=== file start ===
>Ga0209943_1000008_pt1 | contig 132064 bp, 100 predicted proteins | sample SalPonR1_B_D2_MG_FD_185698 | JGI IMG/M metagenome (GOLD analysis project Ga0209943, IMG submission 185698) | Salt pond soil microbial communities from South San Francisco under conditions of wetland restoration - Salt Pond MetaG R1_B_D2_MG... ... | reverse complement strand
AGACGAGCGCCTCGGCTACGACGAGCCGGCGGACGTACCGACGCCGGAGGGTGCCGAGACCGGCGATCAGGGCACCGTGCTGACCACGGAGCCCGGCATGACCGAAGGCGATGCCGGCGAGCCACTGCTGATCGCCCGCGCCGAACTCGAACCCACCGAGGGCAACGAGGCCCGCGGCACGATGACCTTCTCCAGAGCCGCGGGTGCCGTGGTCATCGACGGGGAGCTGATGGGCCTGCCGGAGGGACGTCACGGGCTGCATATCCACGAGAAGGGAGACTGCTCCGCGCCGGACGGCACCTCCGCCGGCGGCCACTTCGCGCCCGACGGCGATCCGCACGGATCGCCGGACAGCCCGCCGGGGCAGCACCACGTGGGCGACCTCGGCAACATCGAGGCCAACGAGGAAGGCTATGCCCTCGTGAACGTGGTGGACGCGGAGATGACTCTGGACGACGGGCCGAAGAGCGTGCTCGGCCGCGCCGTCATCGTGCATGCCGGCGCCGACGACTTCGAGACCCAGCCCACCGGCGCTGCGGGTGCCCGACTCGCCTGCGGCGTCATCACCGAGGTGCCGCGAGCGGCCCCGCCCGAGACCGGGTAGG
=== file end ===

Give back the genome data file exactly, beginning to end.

>Ga0209943_1000008_pt1 | contig 132064 bp, 100 predicted proteins | sample SalPonR1_B_D2_MG_FD_185698 | JGI IMG/M metagenome (GOLD analysis project Ga0209943, IMG submission 185698) | Salt pond soil microbial communities from South San Francisco under conditions of wetland restoration - Salt Pond MetaG R1_B_D2_MG... ... | reverse complement strand
AGACGAGCGCCTCGGCTACGACGAGCCGGCGGACGTACCGACGCCGGAGGGTGCCGAGACCGGCGATCAGGGCACCGTGCTGACCACGGAGCCCGGCATGACCGAAGGCGATGCCGGCGAGCCACTGCTGATCGCCCGCGCCGAACTCGAACCCACCGAGGGCAACGAGGCCCGCGGCACGATGACCTTCTCCAGAGCCGCGGGTGCCGTGGTCATCGACGGGGAGCTGATGGGCCTGCCGGAGGGACGTCACGGGCTGCATATCCACGAGAAGGGAGACTGCTCCGCGCCGGACGGCACCTCCGCCGGCGGCCACTTCGCGCCCGACGGCGATCCGCACGGATCGCCGGACAGCCCGCCGGGGCAGCACCACGTGGGCGACCTCGGCAACATCGAGGCCAACGAGGAAGGCTATGCCCTCGTGAACGTGGTGGACGCGGAGATGACTCTGGACGACGGGCCGAAGAGCGTGCTCGGCCGCGCCGTCATCGTGCATGCCGGCGCCGACGACTTCGAGACCCAGCCCACCGGCGCTGCGGGTGCCCGACTCGCCTGCGGCGTCATCACCGAGGTGCCGCGAGCGGCCCCGCCCGAGACCGGGTAGG